Clinical Supervision

INTRODUCING THE PHOENIX PROFESSIONAL SUPERVISION SERVICE

ABOUT THE SERVICE

Phoenix provides general clinical supervision for professionals in the human services sector and specialises in supervision for practitioners who work directly with adult survivors of child sexual abuse and complex trauma and survivors and perpetrators of family and domestic violence.  Mentoring support is also available for program managers supervising staff.

For further information and for any queries please email: training@phoenix.asn.au

 

OUR TEAM OF CLINICAL SUPERVISORS AND MENTORS

Coby Greer has 25 years of experience in human services. She is a counsellor (MA. Counselling; Post-grad Diploma in Family & Relationship Therapy), clinical supervisor, psycho-educational trainer, certified yoga teacher, and a Trauma Centre Trauma Sensitive Yoga (TCTSY) facilitator.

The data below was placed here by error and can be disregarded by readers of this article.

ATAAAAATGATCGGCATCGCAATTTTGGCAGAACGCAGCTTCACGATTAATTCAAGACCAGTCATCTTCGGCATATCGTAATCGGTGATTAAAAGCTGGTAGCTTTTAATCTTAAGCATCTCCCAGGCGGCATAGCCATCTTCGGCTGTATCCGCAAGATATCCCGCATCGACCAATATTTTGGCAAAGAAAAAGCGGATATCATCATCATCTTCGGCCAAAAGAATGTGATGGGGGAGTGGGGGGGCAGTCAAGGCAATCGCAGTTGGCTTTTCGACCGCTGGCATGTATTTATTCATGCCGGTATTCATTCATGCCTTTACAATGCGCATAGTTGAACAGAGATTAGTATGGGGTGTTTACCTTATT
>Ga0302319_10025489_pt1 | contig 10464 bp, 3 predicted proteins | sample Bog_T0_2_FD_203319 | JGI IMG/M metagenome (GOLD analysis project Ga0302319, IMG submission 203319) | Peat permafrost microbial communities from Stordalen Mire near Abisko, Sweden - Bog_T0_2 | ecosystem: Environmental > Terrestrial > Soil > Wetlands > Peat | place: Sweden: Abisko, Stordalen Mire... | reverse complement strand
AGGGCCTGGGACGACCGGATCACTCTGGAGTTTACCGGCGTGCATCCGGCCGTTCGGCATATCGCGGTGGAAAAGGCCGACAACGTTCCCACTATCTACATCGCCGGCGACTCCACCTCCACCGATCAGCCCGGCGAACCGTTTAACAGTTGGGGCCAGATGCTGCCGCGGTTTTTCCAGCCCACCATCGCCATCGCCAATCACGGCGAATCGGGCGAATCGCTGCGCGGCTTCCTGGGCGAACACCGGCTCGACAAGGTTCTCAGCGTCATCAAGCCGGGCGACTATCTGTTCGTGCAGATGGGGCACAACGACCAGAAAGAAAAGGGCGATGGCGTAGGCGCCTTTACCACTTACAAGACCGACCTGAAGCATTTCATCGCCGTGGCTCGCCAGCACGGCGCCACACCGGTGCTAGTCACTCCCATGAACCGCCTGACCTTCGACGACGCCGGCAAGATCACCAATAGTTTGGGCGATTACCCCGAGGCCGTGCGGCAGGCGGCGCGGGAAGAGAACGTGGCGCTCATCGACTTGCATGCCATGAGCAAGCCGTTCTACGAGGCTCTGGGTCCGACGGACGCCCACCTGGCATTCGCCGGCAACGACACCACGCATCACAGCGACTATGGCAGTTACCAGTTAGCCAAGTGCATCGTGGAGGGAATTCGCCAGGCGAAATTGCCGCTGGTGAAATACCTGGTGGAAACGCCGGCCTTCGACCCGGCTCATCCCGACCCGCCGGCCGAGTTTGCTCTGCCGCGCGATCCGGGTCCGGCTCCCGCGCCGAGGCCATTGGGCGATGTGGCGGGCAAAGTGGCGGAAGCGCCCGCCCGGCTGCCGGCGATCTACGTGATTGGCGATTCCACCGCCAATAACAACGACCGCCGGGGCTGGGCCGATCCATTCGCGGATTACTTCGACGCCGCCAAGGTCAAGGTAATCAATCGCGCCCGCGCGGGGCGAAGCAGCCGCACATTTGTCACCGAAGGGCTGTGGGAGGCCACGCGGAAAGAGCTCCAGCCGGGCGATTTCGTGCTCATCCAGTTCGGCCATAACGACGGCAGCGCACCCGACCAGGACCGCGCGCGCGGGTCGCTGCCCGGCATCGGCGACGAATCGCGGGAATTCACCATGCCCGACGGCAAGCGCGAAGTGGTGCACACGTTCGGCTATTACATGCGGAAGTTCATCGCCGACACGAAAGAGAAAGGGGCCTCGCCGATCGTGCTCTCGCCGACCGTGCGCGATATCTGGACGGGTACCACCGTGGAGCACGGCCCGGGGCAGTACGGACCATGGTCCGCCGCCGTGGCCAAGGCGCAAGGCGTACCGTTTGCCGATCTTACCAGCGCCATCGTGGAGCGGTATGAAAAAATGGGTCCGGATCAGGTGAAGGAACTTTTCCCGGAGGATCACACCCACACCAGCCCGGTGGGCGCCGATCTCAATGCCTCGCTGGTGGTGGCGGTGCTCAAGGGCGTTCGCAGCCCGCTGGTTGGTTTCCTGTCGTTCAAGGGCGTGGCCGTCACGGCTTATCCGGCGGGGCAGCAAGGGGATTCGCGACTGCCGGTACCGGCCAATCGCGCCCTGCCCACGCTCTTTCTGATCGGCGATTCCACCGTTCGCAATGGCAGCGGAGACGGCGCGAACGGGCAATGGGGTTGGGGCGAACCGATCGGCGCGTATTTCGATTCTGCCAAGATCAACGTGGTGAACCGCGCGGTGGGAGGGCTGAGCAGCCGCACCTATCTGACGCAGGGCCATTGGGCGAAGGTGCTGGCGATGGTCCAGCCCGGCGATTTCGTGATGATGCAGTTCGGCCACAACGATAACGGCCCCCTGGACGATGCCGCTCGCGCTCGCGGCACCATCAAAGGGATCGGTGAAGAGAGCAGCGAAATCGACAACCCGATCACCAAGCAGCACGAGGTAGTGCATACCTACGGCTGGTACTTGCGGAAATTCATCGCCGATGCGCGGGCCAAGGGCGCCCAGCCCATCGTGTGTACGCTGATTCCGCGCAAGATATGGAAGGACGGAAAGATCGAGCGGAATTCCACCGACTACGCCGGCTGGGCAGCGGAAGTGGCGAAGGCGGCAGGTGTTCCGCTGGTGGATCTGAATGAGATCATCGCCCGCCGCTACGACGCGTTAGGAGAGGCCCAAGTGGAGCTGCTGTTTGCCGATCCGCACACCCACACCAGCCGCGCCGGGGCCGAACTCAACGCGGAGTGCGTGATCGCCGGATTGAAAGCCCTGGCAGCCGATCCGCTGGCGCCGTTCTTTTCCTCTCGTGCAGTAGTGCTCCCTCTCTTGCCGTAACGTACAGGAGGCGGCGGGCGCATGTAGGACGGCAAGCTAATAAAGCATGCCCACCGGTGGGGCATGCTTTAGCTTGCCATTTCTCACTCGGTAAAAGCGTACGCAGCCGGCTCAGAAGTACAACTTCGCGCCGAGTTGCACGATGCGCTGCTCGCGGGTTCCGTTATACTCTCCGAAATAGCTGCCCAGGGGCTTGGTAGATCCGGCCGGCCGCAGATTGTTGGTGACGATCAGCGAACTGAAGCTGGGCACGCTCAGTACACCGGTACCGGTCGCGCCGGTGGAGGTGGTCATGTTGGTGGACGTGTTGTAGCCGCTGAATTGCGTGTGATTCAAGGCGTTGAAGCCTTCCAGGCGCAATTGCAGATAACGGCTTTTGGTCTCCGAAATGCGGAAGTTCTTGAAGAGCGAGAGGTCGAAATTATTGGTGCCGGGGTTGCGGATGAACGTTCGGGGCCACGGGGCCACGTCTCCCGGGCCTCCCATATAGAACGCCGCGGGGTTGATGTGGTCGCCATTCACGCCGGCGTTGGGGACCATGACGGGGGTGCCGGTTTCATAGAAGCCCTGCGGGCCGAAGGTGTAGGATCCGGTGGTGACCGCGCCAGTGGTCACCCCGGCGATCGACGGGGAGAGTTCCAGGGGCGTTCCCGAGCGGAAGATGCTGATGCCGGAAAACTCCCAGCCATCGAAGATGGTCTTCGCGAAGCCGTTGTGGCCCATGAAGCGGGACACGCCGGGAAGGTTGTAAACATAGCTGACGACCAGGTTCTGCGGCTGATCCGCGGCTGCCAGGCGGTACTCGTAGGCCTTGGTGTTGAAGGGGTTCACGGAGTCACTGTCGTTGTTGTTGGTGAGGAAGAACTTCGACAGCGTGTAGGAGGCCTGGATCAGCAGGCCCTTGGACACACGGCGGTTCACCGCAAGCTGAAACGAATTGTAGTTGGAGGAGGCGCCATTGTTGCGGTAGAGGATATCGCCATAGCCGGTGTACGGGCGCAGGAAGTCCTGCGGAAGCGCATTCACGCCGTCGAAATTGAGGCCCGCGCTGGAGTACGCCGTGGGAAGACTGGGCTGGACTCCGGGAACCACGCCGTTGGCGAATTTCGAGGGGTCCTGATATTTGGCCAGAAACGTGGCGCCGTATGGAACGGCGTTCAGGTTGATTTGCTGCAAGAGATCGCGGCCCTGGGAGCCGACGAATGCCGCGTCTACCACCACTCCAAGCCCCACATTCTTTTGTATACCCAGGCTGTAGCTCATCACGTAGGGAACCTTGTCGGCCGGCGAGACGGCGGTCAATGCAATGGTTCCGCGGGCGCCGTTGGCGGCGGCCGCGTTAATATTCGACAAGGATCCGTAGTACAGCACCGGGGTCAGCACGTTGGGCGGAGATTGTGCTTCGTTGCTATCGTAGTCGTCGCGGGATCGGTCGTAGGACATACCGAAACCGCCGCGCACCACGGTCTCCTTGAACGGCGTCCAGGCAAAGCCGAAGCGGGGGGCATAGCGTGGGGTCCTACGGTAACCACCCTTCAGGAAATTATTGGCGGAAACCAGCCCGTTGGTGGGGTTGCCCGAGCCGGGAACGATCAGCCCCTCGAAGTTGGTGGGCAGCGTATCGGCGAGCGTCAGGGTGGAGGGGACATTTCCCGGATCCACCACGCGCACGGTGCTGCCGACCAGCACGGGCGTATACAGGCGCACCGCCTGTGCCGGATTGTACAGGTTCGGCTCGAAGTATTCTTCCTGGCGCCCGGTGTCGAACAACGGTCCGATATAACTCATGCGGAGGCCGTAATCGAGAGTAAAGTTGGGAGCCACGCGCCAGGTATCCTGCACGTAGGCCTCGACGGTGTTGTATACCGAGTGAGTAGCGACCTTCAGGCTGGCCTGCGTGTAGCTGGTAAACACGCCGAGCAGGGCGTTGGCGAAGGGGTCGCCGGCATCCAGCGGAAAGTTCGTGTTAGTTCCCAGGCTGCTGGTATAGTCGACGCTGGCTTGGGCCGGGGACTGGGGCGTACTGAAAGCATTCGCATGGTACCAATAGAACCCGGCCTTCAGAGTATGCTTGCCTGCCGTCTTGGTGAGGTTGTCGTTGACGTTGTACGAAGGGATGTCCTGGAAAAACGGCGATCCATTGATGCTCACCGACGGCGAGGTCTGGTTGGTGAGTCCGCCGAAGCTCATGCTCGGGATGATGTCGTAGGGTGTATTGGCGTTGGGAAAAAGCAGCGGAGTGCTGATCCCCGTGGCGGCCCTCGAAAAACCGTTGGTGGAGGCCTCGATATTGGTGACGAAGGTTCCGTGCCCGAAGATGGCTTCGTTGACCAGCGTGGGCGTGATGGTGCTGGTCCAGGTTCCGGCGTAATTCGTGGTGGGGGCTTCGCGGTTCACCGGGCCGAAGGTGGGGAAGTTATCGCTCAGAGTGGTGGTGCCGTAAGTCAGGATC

Coby believes that wellness and wellbeing are a right for all and is passionate about supporting people in their healing through the self-transformative practices of evidence-based psychological therapies; trauma-informed somatic modalities and complementary therapy. She has a deep interest in supporting people in building an intimate relationship between their physical body and their psychological wellbeing to help facilitate positive behaviour change. Coby’s person-centred, strength-based, and trauma-informed approach draws on the notion of supporting the client emotionally, cognitively, and physically so that with time, the client has choices, skills, and strategies to become empowered in their own healing process.

 

Gail Green has over 40 years’ experience as a counsellor in a wide range of services including child sexual assault counselling, primary care mental health, prisons, a sex offender treatment program, Family Violence Court and most recently assisting survivors to engage with the Royal Commission into Institutional Responses to Child Sexual Abuse. Many of the survivors were Aboriginal and Torres Strait Islanders. Gail has also provided training in trauma work in the East Kimberley region and has published on that experience and on forensic social work.  Gail is the Chair of the Board of ASeTTS and has recently developed a wellness program for people over 60.